Using IEEE 802.15.4e Time-Slotted Channel Hopping (TSCH) in the Internet of Things (IoT): Problem Statement
Note: This ballot was opened for revision 05 and is now closed.
(Ted Lemon) Yes
(Jari Arkko) No Objection
(Alia Atlas) No Objection
(Richard Barnes) No Objection
Comment (2015-03-04 for -05)
The reference to 2119 appears to be unnecessary.
(Spencer Dawkins) No Objection
(Adrian Farrel) No Objection
Comment (2015-02-28 for -05)
I don't object to the publication of this document, but I have a swathe of Comments that I think you should address before the draft is published as an RFC. Some of these comments arise from Deborah Brungard's review as "AD in training". In general, I found this document a very heavy way of saying "we need an adaptation function, and we need a control plane that can determine and enforce end-to-end paths subject to timeslot assignment." I don't suppose there is anything to be done about that now, but you used a lot of words! --- There are a number of abbreviations that the RFC Editor will ask you to expand on first use both in the Abstract and in the main body of text. If you have te document open for other edits, you should take a pass at this to make sure the right expansions are used. --- Section 1, para 3 Not sure whether "ultra-lower power" is a typo or an undefined term. --- Section 1 Bringing industrial-like performance into the LLN stack... I'm not sure what "industrial-like performance" is supposed to mean. Two paragraphs earlier you described the industrial environment, but not anything that matches the term "industrial-like performance". Could you usefully reword as "Enabling the LLN protocol stack to operate in industrial environments..." --- Section 1 What is missing is a Logical Link Control (LLC) layer between the IP abstraction of a link and the TSCH MAC, which is in charge of scheduling a timeslot for a given packet coming down the stack from the upper layer. I found this odd. Do you mean to say... What is missing is a link layer control protocol that is in charge of scheduling a timeslot for a given IP packet that will be encapsulated in the TSCH MAC. But in Section 4 I see you have come back to the term "LLC". I'm not comfortable with this use of the term. It doesn't fit (as far as I can see) with the conventional (i.e., OSI) usage of the term. You might look to GMPLS for the way that this terminology issue was handled for adaptation into layer 2 or 1 technologies, and the way that those technologies are controlled by signaling or management protocols. --- It would seem that Section 2 is redundant and can be removed. --- Section 3 Low-power WPANs are characterized by small packet sizes Is this the characterisation that you want to call to our attention or is it the small maximum frame size? --- The last paragraph of Section 3 seems to be out of place. It is certainly worth noting any implementation information, but, as recommended by RFC 6982 this information is better placed either in an implementation report (a separate document) or in a wiki. There are good political reasons for doing this, and also good practical reasons as the RFC will be an ossified record - you don't want endless updates to the RFC just because someone else has written some more code! --- Section 4 As highlighted in Appendix A, TSCH differs from traditional low-power MAC protocols because of its scheduled nature. Is there a long tradition? Did your father's father code low-power MAC protocols, perhaps whittling them by hand from a single piece of hornbeam? :-) Maybe s/traditional/other/ --- Section 4.1 1. Define the Information Elements included in the Enhanced Beacons advertising the presence of the network. Am I supposed to know what an "Enhanced Beacon" is? Should there be an explanation of a reference? --- Section 4.1 4. Define a mechanism to secure the joining process and the subsequent optional process of scheduling more communication cells. This is the first mention of a cell. It would hav helped to either explain it or give a reference. Ah! There is the definition in 4.5. Is something out of order, or would a forward pointer be enough? Turns out a "cell" was not what I thought it was. --- Section 4.5 mentions PCE. That is OK, but you will need to expand the abbreviation, and you should give a reference. Similarly, while 4.8 does expand "PCE" a reference would help. --- Section 4.6 has The LLC needs to: 1. Define a queuing policy for incoming and outgoing packets. It is not clear (to me) whether this needs to be a network-wide policy, a per-node policy that can be standardised and/or communicated, or is a per-node policy that can be configured or hard-wired at implementation. Maybe "the LLC has to allow for the implementation and configuration of a policy..." --- Section 4.7 1. Ensure timely delivery of such data. "Timely" might be subjective. What do you really mean? --- Section 4.8 An example of decentralized algorithm is provided in [tinka10decentralized]. This mechanism can be used to establish multi-hop paths in a fashion similar to RSVP. I'm afraid I didn't hunt down the referenced paper. I wonder whether you mean RSVP or RSVP-TE. Probably you *do* mean RSVP in that the decentralised approach allows the reservations to form along the routes the packets happen to follow. Perhaps including a reference (probably RFC 2205 if you do man RSVP) and some explanation of what you mean by "decentralised" would help. I can see "decentralised" as meaning classic RSVP or just a signaling plane like RSVP-TE allowing the hops to select cells. --- Section 4.8 1. Provide a mechanism for two 6TiSCH devices to negotiate the allocation and deallocation of cells between them. This is the first mention of 6TiSCH in a 6TiSCH document! Don't you think it would be good to define the term? --- Section 4.9 3. Define a mechanism to allow for the secure transfer of signaling data between nodes and the LLC. This reads as though the LLC is now being treated as the centralised control entity not a "layer" as previously defined. Certainly, the transfer of data between a node and a "layer" is probably achieved within the node so security is not an issue. Fix this with s/and/within/ ? --- I'm not convinced by your choice to put all but one reference as non- normative. [I-D.ietf-6tisch-terminology] seems to be required reading to understand the terms used in this document. [IEEE802154e] might reasonably be assumed to be fundamental to understanding what TSCH is. Equally, some of the references seemed a little gratuitous. For example: To map the services required by the IP layer to the services provided by the link layer, an adaptation layer is used [palattella12standardized]. I'm sure there are other issues with references, but I lacked the energy to go through them. Could you please work this issue with your AD. --- It would have been good to have included proper forward references to the two Appendixes from early in the document. --- Why is Appendix B titled "TSCH Gotchas" when many of the features described are positive attributes of TSCH?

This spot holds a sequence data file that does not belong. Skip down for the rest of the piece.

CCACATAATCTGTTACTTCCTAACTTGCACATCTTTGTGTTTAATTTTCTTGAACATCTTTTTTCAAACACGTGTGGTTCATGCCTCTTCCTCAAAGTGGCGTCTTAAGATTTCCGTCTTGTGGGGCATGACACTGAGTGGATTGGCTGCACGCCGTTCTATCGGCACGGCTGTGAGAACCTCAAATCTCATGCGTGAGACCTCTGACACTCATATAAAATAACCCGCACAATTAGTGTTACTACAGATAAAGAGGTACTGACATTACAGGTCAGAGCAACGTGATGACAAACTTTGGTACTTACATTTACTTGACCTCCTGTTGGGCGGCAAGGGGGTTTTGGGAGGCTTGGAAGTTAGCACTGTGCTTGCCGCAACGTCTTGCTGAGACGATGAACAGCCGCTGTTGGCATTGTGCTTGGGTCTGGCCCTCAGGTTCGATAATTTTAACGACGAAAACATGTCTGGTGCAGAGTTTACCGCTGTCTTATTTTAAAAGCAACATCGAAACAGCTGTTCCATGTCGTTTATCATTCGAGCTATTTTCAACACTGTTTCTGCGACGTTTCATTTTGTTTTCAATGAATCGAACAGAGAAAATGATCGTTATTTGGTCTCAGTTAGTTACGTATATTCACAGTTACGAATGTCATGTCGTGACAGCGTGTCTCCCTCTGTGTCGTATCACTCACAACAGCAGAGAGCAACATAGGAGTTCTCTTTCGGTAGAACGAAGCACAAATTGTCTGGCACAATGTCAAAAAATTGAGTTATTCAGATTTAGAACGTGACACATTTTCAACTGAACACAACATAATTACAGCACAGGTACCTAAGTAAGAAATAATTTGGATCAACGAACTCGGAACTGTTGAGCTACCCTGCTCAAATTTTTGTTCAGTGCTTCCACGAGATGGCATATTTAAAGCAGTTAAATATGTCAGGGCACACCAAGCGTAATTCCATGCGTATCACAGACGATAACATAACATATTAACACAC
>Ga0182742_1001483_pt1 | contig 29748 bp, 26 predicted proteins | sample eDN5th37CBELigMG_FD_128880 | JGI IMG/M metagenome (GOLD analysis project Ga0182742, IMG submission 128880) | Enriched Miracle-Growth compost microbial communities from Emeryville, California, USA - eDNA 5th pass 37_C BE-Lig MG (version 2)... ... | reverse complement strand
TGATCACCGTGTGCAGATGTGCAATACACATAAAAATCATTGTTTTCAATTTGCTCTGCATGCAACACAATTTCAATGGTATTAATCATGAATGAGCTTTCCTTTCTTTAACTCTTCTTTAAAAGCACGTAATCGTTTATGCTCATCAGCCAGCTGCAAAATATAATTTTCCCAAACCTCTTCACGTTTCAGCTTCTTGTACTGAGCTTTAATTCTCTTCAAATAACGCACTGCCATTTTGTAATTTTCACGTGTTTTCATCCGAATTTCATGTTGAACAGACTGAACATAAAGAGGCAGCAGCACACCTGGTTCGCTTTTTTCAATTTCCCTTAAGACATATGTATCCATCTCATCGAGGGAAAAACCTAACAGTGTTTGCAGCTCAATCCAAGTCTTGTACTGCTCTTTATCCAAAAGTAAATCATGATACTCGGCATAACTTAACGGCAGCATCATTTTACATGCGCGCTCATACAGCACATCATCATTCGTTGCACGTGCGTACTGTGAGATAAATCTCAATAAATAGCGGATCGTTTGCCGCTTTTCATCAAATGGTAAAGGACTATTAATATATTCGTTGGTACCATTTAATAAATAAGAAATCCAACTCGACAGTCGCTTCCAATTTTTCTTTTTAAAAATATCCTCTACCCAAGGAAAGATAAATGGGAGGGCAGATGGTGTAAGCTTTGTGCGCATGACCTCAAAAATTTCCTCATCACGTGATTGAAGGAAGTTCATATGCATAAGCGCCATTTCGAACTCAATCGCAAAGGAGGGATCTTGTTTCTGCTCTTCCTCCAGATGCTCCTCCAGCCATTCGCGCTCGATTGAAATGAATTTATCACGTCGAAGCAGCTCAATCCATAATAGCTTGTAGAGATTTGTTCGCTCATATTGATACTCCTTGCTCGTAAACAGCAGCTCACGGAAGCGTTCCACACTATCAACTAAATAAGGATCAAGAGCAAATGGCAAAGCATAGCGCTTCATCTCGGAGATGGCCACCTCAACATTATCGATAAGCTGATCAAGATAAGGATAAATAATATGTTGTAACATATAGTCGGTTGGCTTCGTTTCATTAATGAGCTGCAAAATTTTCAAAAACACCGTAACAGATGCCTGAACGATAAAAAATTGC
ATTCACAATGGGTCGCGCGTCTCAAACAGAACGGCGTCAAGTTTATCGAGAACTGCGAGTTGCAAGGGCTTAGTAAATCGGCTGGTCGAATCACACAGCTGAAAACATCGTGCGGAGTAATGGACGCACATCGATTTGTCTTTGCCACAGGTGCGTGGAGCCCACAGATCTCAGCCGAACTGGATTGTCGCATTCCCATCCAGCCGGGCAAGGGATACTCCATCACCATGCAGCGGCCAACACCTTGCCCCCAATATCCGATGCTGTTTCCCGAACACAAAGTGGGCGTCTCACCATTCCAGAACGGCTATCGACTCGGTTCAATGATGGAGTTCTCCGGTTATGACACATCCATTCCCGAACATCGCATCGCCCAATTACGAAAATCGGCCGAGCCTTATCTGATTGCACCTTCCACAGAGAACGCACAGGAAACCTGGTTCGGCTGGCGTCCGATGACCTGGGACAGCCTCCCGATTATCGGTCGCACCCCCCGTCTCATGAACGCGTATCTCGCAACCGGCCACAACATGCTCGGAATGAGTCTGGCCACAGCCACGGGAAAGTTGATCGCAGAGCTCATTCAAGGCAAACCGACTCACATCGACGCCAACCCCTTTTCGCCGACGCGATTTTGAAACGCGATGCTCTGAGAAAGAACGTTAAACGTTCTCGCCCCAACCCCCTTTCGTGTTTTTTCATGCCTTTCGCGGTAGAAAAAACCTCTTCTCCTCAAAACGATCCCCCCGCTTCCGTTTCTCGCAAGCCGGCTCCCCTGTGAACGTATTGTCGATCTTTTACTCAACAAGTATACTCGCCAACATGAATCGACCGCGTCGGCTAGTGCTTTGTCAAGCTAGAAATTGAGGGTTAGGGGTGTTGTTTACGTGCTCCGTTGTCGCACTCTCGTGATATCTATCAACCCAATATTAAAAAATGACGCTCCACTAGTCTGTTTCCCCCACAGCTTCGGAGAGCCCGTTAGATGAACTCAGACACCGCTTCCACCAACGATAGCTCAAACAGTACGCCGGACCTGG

(Stephen Farrell) No Objection
Comment (2015-03-05 for -05)
I didn't see explicit mention of privacy (as opposed to confidentiality), but that's not a huge deal given (I think) TSCH supports encryption. However, if privacy is a goal (and I hope it is) wouldn't mentioning that be good, and maybe it'd spur someone to later thing about e.g. traffic analysis and whether or not some mechanisms to counter that might be needed in these contexts.